• <p>In the short period of time that we've had, we've already been able to identify a number of areas where the government has left people behind. We've already found that carers, for example, are not going to get the coronavirus supplement. The people on disability support pension are not going to get it and the people who are studying are not going to get it. I asked the government earlier what's the rationale for that and they didn't have one; the minister just sat there in silence. They didn't have one and that is probably because there isn't one and probably because this has been rushed. I understand the circumstances for rushing it but, in rushing things, governments can make mistakes. We've already been able to identify people who have been left behind in sectors like hospitality and tourism. There are no specific packages for them. There are big gaps, for example, in the continued requirements around mutual obligation for people receiving social security payments. We just haven't had the time, because we've all agreed to come here in good faith and work on this on an urgent basis, to work out exactly who's been left behind and what more will be needed.</p>
  • <p>A part of the reason, certainly from our perspective, that we were willing to engage in this in good faith and say to the government, 'Yes, we accept this needs to be done and done quickly,'&#8212;even though we would do it differently&#8212;was there were further sitting weeks scheduled in the not-too-distant future that could give us a chance, after being with our constituents and seeing how this is playing out, to come back and say, 'Look, some changes are needed. We need to look after students and give them the coronavirus supplement because too many of them have now lost so much money they can't afford their rent; they're in dire straits.' We thought we would have the chance to come back to argue, to plug some of the gaps and, I suspect, to have to massively increase the level of stimulus that will be required.</p>
  • <p>If it turns out that in a few weeks' time it is not safe for parliament to sit then it must be within our wit to be able to work out alternative ways of making such decisions if we need to. There's been a good deal of goodwill and co-operation here today, people's safety has been a priority as well and we've been able to balance that. If further urgent decisions need to be made then, surely, we should be able to work out how to make them if parliament has to be cancelled. But the starting point in an emergency is to have more democracy, not less. The presumption that simply because there is a crisis we should cancel parliament is a worrying one. Yes, we should definitely impose restrictions if safety requires it. If it is putting people at risk for us all to come here and meet again because that is what the health advice says then, of course, let's listen to the health advice. But that's not the basis on which this is being put forward, so we can't support a change that automatically removes another several months of opportunity to debate and improve the package, scrutinise the government spending and hold the government to account. The fact that the government's already made mistakes and left people behind does not give us that requisite confidence. We thought we'd have the opportunity to come back after talking to our constituents and tidy up gaps. The removal of that opportunity is not one that we can support. And it is, I must say, concerning that one of the first responses of the government in this is to cancel the opportunity for scrutiny. Yes, by all means let's cancel parliament on a week-by-week basis if that turns out to be the medical advice, but the Greens cannot support the cancellation of parliament in advance, especially at a time of emergency.</p>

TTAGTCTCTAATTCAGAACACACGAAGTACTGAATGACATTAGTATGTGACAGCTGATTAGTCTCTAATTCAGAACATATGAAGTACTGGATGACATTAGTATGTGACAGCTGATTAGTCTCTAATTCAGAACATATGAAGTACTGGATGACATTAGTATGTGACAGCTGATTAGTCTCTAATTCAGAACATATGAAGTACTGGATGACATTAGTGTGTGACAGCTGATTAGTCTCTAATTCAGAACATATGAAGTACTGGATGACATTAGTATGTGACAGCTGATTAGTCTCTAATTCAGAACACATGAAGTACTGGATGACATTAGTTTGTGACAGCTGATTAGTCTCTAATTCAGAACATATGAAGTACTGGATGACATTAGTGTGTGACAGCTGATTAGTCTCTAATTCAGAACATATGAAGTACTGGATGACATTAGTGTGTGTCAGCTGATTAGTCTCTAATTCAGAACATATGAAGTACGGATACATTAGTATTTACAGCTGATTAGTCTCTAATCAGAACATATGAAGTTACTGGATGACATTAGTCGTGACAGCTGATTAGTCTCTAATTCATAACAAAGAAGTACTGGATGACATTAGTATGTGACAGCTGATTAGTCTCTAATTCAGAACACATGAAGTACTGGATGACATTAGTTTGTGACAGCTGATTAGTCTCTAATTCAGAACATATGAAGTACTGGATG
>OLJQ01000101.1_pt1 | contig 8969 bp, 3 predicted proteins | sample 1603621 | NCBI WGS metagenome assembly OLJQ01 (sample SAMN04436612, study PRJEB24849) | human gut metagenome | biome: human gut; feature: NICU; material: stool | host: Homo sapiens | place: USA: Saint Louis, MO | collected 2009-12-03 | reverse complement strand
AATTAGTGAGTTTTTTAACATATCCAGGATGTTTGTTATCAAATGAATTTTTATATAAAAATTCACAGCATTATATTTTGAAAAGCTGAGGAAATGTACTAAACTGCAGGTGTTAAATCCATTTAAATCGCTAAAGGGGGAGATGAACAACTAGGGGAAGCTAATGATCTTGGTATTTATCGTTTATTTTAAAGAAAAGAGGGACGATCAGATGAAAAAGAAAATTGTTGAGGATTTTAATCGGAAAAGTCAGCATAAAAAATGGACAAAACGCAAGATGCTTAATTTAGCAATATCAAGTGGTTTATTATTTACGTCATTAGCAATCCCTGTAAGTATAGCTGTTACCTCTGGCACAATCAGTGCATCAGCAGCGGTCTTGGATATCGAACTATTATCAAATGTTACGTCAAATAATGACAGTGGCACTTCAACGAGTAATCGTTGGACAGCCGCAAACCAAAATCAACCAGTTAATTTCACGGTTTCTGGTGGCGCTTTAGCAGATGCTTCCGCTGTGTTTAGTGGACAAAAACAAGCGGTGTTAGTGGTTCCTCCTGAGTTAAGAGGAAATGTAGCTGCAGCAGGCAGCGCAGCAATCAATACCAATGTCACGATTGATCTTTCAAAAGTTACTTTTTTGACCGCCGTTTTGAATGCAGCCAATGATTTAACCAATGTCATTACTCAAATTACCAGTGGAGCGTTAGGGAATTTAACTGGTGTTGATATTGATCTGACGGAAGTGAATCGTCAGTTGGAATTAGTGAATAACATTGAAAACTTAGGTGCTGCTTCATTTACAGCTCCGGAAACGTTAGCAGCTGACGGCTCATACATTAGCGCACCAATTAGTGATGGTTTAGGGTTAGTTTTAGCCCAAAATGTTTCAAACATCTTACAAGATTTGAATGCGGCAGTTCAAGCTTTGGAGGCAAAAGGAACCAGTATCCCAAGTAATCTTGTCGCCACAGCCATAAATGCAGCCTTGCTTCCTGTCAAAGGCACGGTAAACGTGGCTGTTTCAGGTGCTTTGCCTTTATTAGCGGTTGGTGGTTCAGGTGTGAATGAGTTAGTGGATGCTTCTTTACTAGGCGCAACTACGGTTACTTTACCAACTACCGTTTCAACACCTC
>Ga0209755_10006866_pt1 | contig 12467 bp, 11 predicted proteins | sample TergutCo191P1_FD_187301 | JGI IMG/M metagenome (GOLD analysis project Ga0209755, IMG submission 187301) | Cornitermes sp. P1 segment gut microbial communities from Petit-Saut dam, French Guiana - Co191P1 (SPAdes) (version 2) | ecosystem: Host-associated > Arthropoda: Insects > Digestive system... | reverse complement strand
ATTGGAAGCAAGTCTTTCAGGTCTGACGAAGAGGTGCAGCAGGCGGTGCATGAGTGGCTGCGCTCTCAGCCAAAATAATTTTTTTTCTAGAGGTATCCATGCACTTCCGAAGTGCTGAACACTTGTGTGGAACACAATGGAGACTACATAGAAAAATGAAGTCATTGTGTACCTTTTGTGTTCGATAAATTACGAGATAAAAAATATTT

• <p class='motion-notice motion-notice-truncated'>Long debate text truncated.</p>